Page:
Originally created 02/21/99

Braves notes: Wohlers is showing signs of improving



LAKE BUENA VISTA, Fla. -- Mark Wohlers left the mound Saturday morning with a smile on his face.

The right-hander, attempting to regain the command of his pitches after a disastrous 1998 season, was around the plate with 25-30 pitches during batting practice, drawing a shout of encouragement from manager Bobby Cox. That was a sharp contrast to Thursday's outing, when he hit Mike Mahoney twice and was all over the cage with his pitches.

"It's gotten better each day," Wohlers said. "But I'm realistic to know there might be days where it looks like I've never picked up a baseball in my life. I'm prepared for that. I'm not going to drive myself crazy."

Wohlers says he's made an adjustment in his attitude that's helped his mental approach on the mound.

"I think the thing that's going to help me the most is have the attitude that I don't give a damn," he said. "Whereas, deep down I care dearly. That's my problem, I care too much. I care about pleasing my teammates, the fans in the stands, people watching on TV, I don't allow myself any room for error. (Now) I don't let it get deep down like I did last year."

Wohlers is still struggling to regain full command of his dominating fastball, but he's made steady progress and he's encouraged.

"The big thing is I was able to adjust," he said. "Come back and correct it. The first two days I'd throw 10 or 15 right down there (in the dirt). Today, maybe one or two and I made the adjustment."

PEREZ RECOVERING: After undergoing surgery to stop testicular bleeding Friday night, catcher Eddie Perez remained in the Osceola Regional Medical Center on Saturday. He was scheduled to be released today, but is expected to miss at least two weeks, possible longer.

"If he can catch, even in three weeks, he'll be OK," Cox said. "We'll plan for him to be with us. We've got plenty of guys who can catch and throw in camp, so we're covered."

Perez was injured when a foul tip bounced in the dirt and struck him Friday morning. Complaining of pain, he was sent to a local doctor, who discovered the bleeding. During the surgery, doctors needed 15 stitches to close the wound.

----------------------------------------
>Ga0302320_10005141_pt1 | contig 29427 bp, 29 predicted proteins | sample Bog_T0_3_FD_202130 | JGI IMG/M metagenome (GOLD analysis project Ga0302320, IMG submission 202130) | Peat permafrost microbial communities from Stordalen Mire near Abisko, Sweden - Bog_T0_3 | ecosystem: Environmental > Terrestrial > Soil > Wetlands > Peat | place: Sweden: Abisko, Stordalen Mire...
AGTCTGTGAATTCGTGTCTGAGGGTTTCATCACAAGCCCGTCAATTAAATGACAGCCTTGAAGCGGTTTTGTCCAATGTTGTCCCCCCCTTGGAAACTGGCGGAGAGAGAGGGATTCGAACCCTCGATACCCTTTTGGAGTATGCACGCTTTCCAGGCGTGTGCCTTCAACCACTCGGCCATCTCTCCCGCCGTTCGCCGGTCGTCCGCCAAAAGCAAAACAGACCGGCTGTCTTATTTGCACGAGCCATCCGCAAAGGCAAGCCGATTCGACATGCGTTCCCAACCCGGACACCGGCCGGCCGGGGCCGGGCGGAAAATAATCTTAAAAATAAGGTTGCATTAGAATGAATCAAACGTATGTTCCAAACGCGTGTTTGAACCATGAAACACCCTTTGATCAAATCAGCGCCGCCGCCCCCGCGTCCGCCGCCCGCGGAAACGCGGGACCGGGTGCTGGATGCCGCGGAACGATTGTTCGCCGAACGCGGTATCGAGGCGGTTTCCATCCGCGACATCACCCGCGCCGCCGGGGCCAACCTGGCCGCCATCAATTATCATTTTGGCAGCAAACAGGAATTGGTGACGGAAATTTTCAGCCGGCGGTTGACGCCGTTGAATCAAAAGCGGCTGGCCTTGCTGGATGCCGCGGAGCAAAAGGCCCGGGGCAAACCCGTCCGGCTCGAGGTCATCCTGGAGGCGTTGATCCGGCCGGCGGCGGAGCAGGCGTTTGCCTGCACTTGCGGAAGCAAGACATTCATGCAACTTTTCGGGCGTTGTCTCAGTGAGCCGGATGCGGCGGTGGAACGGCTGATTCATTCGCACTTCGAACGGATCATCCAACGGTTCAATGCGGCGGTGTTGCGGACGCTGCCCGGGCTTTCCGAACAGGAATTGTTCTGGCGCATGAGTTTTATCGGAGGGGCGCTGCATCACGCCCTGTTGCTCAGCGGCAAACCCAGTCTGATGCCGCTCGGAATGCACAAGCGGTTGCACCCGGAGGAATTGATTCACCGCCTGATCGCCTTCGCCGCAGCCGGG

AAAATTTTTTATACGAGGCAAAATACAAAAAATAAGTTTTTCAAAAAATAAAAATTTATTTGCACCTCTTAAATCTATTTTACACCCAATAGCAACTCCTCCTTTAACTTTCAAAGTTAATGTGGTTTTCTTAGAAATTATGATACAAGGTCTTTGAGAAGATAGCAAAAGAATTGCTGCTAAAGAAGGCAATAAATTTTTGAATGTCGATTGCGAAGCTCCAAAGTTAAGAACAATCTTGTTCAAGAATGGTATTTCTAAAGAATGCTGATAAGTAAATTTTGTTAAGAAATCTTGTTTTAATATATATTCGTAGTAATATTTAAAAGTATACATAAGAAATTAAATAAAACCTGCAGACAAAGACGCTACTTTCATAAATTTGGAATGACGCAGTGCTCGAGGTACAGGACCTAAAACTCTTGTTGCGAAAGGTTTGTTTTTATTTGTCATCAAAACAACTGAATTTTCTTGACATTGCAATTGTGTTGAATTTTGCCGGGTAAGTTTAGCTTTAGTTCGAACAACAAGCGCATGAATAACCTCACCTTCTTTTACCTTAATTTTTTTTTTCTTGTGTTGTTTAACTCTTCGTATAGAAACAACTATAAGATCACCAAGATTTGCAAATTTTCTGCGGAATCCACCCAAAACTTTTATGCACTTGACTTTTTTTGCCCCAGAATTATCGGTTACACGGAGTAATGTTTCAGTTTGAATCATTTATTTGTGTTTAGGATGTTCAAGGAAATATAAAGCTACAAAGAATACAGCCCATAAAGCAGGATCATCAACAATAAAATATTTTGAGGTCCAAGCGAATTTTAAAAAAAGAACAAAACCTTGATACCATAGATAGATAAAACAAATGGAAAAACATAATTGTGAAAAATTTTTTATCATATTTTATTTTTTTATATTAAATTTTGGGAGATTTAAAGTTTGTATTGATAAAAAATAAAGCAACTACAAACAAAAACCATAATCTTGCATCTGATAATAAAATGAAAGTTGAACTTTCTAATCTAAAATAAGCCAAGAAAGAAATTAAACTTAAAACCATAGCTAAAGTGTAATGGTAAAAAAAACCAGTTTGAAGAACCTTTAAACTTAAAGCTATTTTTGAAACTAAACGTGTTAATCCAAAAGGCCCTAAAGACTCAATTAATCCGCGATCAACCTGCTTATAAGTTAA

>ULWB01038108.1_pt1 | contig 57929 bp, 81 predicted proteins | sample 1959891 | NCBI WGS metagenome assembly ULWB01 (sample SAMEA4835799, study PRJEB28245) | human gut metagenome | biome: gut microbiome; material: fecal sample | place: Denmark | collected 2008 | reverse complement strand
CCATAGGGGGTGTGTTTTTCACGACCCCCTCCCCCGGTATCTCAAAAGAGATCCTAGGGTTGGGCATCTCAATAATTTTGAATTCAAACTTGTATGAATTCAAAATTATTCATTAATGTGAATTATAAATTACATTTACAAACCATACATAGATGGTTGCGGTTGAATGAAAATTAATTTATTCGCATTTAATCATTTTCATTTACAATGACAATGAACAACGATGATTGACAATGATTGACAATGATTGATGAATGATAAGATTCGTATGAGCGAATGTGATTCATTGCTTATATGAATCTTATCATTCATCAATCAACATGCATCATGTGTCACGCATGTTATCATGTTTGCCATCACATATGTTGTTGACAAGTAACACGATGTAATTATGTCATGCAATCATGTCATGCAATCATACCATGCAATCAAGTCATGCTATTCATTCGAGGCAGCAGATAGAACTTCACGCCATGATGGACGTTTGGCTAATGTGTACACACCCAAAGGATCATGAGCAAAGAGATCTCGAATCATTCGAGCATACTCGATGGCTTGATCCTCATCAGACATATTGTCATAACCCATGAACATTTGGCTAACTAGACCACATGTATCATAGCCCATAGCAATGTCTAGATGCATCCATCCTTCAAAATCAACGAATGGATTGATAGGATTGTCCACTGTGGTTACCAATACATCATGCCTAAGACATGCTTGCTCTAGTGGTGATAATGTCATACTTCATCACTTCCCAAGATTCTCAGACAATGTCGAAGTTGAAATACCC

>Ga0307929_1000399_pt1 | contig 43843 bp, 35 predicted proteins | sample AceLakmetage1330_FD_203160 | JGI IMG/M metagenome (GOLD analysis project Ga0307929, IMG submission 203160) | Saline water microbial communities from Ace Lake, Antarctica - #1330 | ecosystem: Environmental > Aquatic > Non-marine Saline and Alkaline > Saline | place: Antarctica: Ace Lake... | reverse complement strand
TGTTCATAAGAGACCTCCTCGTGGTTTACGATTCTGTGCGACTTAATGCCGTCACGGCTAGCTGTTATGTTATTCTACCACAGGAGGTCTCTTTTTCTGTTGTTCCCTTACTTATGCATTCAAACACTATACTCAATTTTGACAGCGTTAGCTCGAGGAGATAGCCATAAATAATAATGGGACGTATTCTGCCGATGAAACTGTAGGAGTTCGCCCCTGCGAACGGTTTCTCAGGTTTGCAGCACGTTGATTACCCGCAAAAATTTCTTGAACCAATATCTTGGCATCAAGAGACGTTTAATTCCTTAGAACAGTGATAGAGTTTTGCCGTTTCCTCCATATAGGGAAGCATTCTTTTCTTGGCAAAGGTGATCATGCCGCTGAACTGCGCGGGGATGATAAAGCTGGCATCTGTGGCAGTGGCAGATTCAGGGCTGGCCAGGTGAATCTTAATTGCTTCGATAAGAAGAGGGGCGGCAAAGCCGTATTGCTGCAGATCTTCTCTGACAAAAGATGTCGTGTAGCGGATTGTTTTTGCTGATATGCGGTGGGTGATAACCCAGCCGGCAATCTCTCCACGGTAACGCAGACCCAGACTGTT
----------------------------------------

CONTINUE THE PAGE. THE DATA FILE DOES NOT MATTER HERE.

SAFE AT FIRST: Former Braves first baseman Brian Hunter, released by the Cardinals last season, called former bench coach Jim Beauchamp six weeks ago and asked about a job. Beauchamp passed along Hunter's interest to Cox and when Andres Galarraga was diagnosed with cancer, the club put in a call to Hunter and signed him to a minor league contract.

"I've always liked Brian's bat and liked his defense," Cox said. "He's a way-above average first baseman and he gives us protection. He can be a great late-inning guy, come in and play defense, or he can platoon. If we want to do something else, we can."

General manager John Schuerholz said he didn't plan on bringing any other first basemen into camp, but didn't close the door to making a deal later in the spring.

"We're satisfied with what we've got right now," he said. "When (Hunter) played before for us he was a fine defensive first baseman and that's as important in this role as anything."

Still, while Schuerholz indicated he doesn't plan on making an immediate move, he had special assistant Bill Lajoie scouting first baseman Hal Morris at the Cincinnati Reds camp Friday.

GOING GOLFING: Greg Maddux and John Smoltz will miss today's workout to play in Dolphins quarterback Dan Marino's charity golf tournament in Miami. Cox gave permission for the pair to skip a day to play golf for a good cause. The tournament raises $300,000 each year for the Dan Marino Foundation, which benefits Marino Child NETT, a pediatric diagnosis and treatment facility for children with neurological disorders.

WEISS READY: Shortstop Walt Weiss reported to camp two days early, saying the left quadriceps that bothered him throughout last season is fully recovered and he's running pain-free again.

"It feels great, there's no hint of it," he said. "Rest was the main thing. I've been running as hard as I could and I don't feel it."

Weiss said he changed his workout routine this winter to strengthen his legs. After resting for two months, he began running last month and incorporated a lot of sprints into the workouts, more running than he's done in preparation for a season in several years.

"I made some changes," he said. "Mainly, a lot more running. Running on a track, running 60s and 100s and 220s and it feels good."



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